At ELP, we work with The Ten Commandments of Dialogue. The third is about letting go. A dialogue requires a different mindset and attitude than business leaders are used to in their daily work, which is determined by achieving results in an effective and efficient way. In a dialogue they have to let go of the intention to achieve results, because the process is more important than the result. Participants give up control and enter into a free space that they are shaping together by their joint contributions. Collective wisdom is emerging by what they are co-creating. As a participant to a dialogue you engage in a process without knowing where you will end.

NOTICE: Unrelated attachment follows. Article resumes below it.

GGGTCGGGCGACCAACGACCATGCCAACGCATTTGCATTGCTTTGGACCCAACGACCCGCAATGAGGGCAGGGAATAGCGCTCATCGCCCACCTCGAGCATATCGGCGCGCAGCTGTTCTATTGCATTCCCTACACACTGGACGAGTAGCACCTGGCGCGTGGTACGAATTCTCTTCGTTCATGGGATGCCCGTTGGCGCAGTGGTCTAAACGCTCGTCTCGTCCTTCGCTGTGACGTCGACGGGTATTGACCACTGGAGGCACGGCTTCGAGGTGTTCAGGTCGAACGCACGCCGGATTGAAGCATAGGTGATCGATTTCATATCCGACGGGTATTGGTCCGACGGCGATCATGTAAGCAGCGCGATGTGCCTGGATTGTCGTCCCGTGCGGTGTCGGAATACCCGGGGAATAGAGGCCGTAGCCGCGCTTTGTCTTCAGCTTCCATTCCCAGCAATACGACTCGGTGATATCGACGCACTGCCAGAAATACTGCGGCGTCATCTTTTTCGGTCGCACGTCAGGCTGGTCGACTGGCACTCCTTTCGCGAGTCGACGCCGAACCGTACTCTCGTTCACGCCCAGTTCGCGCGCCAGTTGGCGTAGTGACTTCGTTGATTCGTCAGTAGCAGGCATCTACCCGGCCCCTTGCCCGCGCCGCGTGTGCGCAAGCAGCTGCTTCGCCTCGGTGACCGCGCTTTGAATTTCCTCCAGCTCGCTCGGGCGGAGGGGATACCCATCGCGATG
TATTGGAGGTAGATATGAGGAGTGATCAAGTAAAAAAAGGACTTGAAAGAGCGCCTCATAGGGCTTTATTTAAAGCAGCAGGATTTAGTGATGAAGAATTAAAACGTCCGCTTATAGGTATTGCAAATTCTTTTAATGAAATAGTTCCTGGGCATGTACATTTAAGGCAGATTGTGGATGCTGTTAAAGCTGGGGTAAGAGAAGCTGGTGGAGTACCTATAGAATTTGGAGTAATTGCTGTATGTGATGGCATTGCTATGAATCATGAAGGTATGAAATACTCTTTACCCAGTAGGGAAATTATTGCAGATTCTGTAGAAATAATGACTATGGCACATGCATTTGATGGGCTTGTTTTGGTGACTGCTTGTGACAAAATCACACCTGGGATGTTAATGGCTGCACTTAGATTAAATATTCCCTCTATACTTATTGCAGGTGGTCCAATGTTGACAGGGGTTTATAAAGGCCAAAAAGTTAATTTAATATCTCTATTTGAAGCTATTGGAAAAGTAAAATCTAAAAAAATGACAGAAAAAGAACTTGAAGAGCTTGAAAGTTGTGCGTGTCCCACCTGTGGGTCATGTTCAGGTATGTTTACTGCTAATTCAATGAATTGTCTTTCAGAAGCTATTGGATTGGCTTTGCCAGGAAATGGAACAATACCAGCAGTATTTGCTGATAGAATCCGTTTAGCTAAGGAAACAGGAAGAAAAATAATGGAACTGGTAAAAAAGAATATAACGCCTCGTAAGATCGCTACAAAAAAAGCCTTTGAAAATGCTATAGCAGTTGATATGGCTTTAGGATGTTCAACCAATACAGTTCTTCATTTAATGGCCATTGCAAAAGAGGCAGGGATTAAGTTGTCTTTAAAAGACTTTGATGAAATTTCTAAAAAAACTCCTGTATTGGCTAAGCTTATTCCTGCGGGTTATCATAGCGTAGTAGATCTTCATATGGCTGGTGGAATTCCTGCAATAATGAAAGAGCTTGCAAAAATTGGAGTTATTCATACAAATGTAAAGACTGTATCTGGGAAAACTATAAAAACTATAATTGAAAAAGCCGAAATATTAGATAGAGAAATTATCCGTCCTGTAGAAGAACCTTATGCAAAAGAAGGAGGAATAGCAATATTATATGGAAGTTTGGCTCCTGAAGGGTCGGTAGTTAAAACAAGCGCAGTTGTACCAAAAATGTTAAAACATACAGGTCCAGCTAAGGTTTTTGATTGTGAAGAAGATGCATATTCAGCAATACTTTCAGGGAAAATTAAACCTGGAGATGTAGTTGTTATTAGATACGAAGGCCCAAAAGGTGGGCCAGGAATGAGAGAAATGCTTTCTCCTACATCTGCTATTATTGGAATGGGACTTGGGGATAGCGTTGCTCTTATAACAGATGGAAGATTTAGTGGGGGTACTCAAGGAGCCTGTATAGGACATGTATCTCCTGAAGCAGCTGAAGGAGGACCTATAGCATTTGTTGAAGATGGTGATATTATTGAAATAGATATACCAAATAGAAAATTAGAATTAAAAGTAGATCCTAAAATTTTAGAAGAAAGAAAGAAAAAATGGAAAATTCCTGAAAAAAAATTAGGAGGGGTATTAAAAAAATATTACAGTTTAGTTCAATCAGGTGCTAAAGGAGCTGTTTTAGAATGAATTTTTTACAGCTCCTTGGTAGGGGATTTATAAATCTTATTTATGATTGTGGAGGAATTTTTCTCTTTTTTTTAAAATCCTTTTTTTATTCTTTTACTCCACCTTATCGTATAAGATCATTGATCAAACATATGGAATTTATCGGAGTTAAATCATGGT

@ELP you sit with peers from a wide variety of disciplines and organizations to learn from each other. There is nothing about the participants that ELP wants to change, neither their views nor their behavior. They don’t have to go deeper than they want nor act differently. It’s up to the participants themselves to use the insights that they gain at an ELP Leadership Dialogue in a time and manner that suits them.